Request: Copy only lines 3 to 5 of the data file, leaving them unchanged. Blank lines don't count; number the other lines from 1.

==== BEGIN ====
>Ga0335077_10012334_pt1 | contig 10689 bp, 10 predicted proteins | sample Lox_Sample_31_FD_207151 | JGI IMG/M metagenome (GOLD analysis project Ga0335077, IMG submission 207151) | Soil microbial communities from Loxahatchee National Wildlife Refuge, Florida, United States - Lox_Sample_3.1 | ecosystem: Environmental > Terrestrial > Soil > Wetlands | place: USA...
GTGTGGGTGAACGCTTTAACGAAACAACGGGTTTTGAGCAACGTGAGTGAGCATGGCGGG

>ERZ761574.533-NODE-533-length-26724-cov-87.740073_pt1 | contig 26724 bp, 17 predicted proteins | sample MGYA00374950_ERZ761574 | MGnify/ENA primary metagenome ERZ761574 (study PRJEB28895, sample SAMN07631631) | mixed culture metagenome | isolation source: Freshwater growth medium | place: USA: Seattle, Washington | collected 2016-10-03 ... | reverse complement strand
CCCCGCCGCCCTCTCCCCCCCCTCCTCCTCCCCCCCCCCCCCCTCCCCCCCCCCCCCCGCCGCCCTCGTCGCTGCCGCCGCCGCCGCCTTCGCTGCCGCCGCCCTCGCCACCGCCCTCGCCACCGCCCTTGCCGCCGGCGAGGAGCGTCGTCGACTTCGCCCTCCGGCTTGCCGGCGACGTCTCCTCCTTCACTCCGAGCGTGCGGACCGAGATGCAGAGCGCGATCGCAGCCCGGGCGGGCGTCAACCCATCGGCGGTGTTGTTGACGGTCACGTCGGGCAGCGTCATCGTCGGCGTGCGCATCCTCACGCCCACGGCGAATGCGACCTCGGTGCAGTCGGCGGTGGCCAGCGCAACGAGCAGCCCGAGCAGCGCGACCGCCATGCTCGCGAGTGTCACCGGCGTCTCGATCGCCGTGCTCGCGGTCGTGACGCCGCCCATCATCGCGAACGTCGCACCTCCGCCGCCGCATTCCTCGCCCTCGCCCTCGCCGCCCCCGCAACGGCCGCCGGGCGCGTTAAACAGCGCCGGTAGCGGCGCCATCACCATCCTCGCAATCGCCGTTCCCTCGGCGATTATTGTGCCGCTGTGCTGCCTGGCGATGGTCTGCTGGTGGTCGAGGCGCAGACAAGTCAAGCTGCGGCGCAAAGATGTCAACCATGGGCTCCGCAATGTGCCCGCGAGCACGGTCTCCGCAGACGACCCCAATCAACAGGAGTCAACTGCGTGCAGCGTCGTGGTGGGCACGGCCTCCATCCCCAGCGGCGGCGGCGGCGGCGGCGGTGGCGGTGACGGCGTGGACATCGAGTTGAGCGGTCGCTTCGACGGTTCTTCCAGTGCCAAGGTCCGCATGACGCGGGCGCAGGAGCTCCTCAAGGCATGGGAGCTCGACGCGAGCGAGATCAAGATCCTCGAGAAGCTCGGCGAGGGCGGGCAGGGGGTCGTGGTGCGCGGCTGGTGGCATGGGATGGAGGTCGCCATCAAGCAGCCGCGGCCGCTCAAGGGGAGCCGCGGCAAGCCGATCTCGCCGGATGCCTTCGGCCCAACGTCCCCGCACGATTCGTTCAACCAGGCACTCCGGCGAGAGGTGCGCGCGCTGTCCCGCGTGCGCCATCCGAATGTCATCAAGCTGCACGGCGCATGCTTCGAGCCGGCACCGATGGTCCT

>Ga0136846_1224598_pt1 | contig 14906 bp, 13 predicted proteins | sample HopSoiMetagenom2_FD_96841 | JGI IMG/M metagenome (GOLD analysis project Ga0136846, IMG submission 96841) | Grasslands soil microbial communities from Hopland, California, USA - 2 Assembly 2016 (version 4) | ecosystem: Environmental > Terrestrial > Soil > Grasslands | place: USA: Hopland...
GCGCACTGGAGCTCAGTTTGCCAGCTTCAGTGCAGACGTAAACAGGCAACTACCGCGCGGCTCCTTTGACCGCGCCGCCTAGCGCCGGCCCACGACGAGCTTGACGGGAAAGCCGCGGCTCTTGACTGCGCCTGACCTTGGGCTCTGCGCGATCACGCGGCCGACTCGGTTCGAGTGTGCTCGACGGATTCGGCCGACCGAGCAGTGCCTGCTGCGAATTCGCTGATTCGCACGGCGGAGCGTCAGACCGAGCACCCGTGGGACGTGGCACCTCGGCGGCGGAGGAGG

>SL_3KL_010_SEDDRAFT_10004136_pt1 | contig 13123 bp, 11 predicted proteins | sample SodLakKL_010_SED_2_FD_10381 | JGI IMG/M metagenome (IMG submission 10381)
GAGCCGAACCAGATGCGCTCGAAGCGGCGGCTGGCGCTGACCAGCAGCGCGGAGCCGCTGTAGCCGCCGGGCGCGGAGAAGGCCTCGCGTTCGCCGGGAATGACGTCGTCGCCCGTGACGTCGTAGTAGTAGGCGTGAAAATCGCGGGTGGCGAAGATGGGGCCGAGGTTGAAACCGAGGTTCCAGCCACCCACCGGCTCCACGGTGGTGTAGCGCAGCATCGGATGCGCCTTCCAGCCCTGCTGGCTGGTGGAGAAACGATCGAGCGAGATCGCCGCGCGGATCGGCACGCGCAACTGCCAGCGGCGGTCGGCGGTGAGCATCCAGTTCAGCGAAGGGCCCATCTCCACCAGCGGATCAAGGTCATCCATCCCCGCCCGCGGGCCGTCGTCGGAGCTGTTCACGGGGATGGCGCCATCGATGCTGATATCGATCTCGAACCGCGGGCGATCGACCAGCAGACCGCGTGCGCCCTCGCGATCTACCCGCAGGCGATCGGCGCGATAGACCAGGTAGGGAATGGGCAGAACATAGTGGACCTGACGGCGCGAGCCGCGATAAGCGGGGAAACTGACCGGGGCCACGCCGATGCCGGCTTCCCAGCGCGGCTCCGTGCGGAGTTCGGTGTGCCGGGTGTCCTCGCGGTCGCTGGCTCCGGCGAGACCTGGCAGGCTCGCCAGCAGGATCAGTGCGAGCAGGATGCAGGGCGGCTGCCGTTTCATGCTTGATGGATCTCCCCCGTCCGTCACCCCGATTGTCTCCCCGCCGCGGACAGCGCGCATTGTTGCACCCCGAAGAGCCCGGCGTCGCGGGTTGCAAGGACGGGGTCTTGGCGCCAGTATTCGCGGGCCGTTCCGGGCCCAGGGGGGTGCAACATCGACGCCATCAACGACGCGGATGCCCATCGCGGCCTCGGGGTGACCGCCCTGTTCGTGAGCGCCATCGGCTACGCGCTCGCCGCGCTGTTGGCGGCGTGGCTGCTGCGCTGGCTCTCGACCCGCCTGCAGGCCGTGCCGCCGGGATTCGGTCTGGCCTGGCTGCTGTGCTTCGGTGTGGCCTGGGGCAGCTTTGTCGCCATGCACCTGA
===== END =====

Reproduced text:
>ERZ761574.533-NODE-533-length-26724-cov-87.740073_pt1 | contig 26724 bp, 17 predicted proteins | sample MGYA00374950_ERZ761574 | MGnify/ENA primary metagenome ERZ761574 (study PRJEB28895, sample SAMN07631631) | mixed culture metagenome | isolation source: Freshwater growth medium | place: USA: Seattle, Washington | collected 2016-10-03 ... | reverse complement strand
CCCCGCCGCCCTCTCCCCCCCCTCCTCCTCCCCCCCCCCCCCCTCCCCCCCCCCCCCCGCCGCCCTCGTCGCTGCCGCCGCCGCCGCCTTCGCTGCCGCCGCCCTCGCCACCGCCCTCGCCACCGCCCTTGCCGCCGGCGAGGAGCGTCGTCGACTTCGCCCTCCGGCTTGCCGGCGACGTCTCCTCCTTCACTCCGAGCGTGCGGACCGAGATGCAGAGCGCGATCGCAGCCCGGGCGGGCGTCAACCCATCGGCGGTGTTGTTGACGGTCACGTCGGGCAGCGTCATCGTCGGCGTGCGCATCCTCACGCCCACGGCGAATGCGACCTCGGTGCAGTCGGCGGTGGCCAGCGCAACGAGCAGCCCGAGCAGCGCGACCGCCATGCTCGCGAGTGTCACCGGCGTCTCGATCGCCGTGCTCGCGGTCGTGACGCCGCCCATCATCGCGAACGTCGCACCTCCGCCGCCGCATTCCTCGCCCTCGCCCTCGCCGCCCCCGCAACGGCCGCCGGGCGCGTTAAACAGCGCCGGTAGCGGCGCCATCACCATCCTCGCAATCGCCGTTCCCTCGGCGATTATTGTGCCGCTGTGCTGCCTGGCGATGGTCTGCTGGTGGTCGAGGCGCAGACAAGTCAAGCTGCGGCGCAAAGATGTCAACCATGGGCTCCGCAATGTGCCCGCGAGCACGGTCTCCGCAGACGACCCCAATCAACAGGAGTCAACTGCGTGCAGCGTCGTGGTGGGCACGGCCTCCATCCCCAGCGGCGGCGGCGGCGGCGGCGGTGGCGGTGACGGCGTGGACATCGAGTTGAGCGGTCGCTTCGACGGTTCTTCCAGTGCCAAGGTCCGCATGACGCGGGCGCAGGAGCTCCTCAAGGCATGGGAGCTCGACGCGAGCGAGATCAAGATCCTCGAGAAGCTCGGCGAGGGCGGGCAGGGGGTCGTGGTGCGCGGCTGGTGGCATGGGATGGAGGTCGCCATCAAGCAGCCGCGGCCGCTCAAGGGGAGCCGCGGCAAGCCGATCTCGCCGGATGCCTTCGGCCCAACGTCCCCGCACGATTCGTTCAACCAGGCACTCCGGCGAGAGGTGCGCGCGCTGTCCCGCGTGCGCCATCCGAATGTCATCAAGCTGCACGGCGCATGCTTCGAGCCGGCACCGATGGTCCT

>Ga0136846_1224598_pt1 | contig 14906 bp, 13 predicted proteins | sample HopSoiMetagenom2_FD_96841 | JGI IMG/M metagenome (GOLD analysis project Ga0136846, IMG submission 96841) | Grasslands soil microbial communities from Hopland, California, USA - 2 Assembly 2016 (version 4) | ecosystem: Environmental > Terrestrial > Soil > Grasslands | place: USA: Hopland...